Thursday, 16 October 2008

New regulations and a clamp down on Hedge Funds

Dear Readers!

I post two news articles, that show and proof that we are going toward a totally controlled monetary system. These events are a preparation for introducin what the Revelation calls "the mark of the beast". Nobody will be able to buy or sell without signing an agreement to take this "mark".

World events are moving quickly. Now that basically all goverments have given guarantees and have huge liabilities on their accounts, we will see an even worse breakdown of the markets. But this time it will not be banks that need to be "bailed out" because of bankruptcy, it will be states and goverments. Only the UN will be able to do that on this advanced level. Total control will be the result...

BRUSSELS, Oct 15 (Reuters) - President Nicolas Sarkozy called at a European Union summit on Wednesday for a clamp-down on hedge funds and offshore centres as part of efforts to better regulate the world financial system.

"I would propose a simple principle, that no financial institution should escape regulation and supervision," he said according to a copy of a speech to the EU summit in Brussels.

"I am thinking, for example, of the regulation that we must apply to the rating agencies, and of the necessary supervision of hedge funds...We must also work to eliminate the grey areas that undermine our efforts at coordination, in this case the offshore centres," he said. (Reporting by Francois Murphy; writing by Mark John)

European Union leaders are set to call Thursday for the creation of international boards to oversee at least the world's 30 biggest banks and financial institutions.

The latest effort to step up regulation to address the global financial crisis is based on a proposal by U.K. Prime Minister Gordon Brown, and comes as Mr. Brown and the EU have taken the lead in responding to the crisis.
The proposed supervisory body would consist of regulatory officials from big countries and financial centers, EU officials said.

The goal would be to enhance communication and response plans for bank operations world-wide, they said.
That would face the significant challenge of getting the U.S. and others to cooperate.

"These are the kinds of issues that have been discussed at the Financial Stability Forum and the IMF. We will have an opportunity to discuss these -- and the ideas of others -- at the appropriate time," said White House spokesman Tony Fratto.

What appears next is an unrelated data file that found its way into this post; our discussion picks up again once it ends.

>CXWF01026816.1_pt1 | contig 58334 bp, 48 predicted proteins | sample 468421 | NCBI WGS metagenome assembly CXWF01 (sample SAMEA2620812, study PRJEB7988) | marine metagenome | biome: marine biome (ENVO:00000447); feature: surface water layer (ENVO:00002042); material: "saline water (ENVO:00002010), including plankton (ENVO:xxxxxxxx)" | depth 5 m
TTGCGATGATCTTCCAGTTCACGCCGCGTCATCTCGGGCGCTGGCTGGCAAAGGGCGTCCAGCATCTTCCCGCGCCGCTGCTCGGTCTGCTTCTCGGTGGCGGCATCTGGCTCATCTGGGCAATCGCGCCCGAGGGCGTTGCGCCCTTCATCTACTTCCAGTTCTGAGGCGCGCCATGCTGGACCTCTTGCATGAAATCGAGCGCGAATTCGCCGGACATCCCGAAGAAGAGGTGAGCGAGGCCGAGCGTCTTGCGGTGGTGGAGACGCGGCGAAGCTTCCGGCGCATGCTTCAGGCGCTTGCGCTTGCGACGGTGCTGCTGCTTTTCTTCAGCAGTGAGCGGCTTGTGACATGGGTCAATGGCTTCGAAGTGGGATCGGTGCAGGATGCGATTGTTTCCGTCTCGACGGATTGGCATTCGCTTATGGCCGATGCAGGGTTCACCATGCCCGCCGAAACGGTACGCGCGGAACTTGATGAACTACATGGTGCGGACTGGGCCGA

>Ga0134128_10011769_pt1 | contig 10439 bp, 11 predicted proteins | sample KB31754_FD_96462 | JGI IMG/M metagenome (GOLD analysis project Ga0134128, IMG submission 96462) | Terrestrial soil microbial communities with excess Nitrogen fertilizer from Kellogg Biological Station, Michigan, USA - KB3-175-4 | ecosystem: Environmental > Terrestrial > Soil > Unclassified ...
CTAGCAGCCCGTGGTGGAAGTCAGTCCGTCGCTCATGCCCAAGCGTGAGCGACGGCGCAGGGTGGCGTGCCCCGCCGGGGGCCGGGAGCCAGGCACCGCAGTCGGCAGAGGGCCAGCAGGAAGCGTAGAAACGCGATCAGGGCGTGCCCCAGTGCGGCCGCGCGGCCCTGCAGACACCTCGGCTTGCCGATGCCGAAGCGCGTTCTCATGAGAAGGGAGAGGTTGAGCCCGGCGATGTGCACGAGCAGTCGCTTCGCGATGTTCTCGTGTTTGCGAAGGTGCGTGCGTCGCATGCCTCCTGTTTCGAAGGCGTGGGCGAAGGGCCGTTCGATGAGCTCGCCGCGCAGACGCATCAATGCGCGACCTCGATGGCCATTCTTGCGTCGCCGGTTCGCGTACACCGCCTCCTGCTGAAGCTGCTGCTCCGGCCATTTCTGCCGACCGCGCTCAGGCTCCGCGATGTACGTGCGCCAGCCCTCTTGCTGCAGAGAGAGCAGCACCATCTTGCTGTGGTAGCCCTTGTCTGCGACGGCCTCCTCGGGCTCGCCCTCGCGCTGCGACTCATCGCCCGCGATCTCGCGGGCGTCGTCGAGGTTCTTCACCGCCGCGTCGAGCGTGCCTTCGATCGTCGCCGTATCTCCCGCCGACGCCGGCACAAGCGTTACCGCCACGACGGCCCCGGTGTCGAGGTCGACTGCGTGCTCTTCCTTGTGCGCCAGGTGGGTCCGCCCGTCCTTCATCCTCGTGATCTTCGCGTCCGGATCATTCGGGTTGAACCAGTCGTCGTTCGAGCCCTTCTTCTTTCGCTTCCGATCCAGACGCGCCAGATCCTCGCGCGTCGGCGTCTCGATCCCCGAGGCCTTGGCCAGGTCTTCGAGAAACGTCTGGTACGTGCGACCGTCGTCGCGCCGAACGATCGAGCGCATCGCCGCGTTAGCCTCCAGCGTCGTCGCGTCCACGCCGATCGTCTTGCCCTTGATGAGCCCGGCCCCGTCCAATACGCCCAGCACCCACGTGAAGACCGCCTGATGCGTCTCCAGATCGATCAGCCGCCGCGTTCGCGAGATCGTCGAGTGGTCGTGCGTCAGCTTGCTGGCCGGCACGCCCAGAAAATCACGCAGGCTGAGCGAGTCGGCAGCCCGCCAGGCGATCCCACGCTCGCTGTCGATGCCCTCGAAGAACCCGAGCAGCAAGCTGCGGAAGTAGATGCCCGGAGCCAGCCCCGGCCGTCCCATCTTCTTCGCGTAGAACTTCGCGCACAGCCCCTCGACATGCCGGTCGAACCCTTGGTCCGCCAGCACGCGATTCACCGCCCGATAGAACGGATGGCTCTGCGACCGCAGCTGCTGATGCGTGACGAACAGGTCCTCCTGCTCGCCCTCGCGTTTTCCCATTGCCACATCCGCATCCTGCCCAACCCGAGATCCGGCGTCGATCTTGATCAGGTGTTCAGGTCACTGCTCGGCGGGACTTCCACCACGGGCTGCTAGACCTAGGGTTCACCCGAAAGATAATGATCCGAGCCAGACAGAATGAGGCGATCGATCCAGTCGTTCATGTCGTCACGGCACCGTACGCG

EU leaders backed the idea of a supervisory body at the start of a two-day summit Wednesday, according to diplomats from three countries.

The summit comes days after the EU's biggest economies agreed on a coordinated €2 trillion ($2.7 trillion) plan to prop up their biggest banks by buying equity stakes and guaranteeing debt. That move, which echoed a call by the Group of Seven leading nations, was rapidly followed by the U.S. All 27 EU members voted Wednesday to approve the bailout plan.

Mr. Brown said the world needs a "new Bretton Woods," a reference to the 1944 conference in New Hampshire that set up the basic rules for international banking, finance and monetary policy, and established the International Monetary Fund, which bails out countries in crisis. Mr. Brown began pushing for such a body in 1998 after the Asian financial crisis, when he was U.K. Treasury chief. The proposals are expected to be included in the summit's conclusions Thursday. Mr. Brown wants new and stricter international standards for the amount of capital reserves banks should hold and rules forcing financial markets to open their books, U.K. diplomats said.

The White House released a joint statement from the Group of Eight leading nations -- four EU countries and Japan, Canada, Russia and the U.S. -- promising to meet "at an appropriate time in the near future" to discuss ways of reforming regulation of the world's financial sectors.

French President Nicolas Sarkozy and other European leaders claimed credit for imposing calm on financial markets. "For the first time Europeans showed their ability to act in an emergency in a coordinated way," said Mr. Sarkozy. "The reform can't stop at Europe. The economy is global."
EU leaders have no option but to take their campaign for tighter supervision of international banks beyond Europe's borders, Mr. Sarkozy said, "because it doesn't work if you regulate one half of the world lightly, and ignore the other half."

The French president said he was confident he could win over China and the U.S. He said he will visit both countries in the next two weeks.
EU diplomats dismissed concerns that even with U.S. backing, they might have a hard time selling their plan to the rest of the world, considering that the Doha Round of world trade talks collapsed this summer because the world's biggest economic powers -- the EU, U.S., China, Japan, India and Brazil -- couldn't find common ground.

Any move to create supervisory agencies would build on an existing EU proposal for regulators from the countries in which a bank operates to share information on the bank and coordinate a response if it gets into trouble. EU countries could also end up bickering among themselves about the fine print. The U.K. is unlikely to agree with Mr. Sarkozy's call for financial supervision to be extended to hedge funds, or to eliminate offshore financial centers. London is a big center for hedge funds, and on the European stage the U.K. represents the Channel Islands and the Isle of Man, which are large offshore financial centers.

The talks on finance overshadowed other items on the EU summit's agenda: Georgia's conflict with Russia, EU carbon-emissions targets and Ireland's referendum vote to block a treaty that would give the EU its first permanent president.
—John D. McKinnon in Washington contributed to this article.


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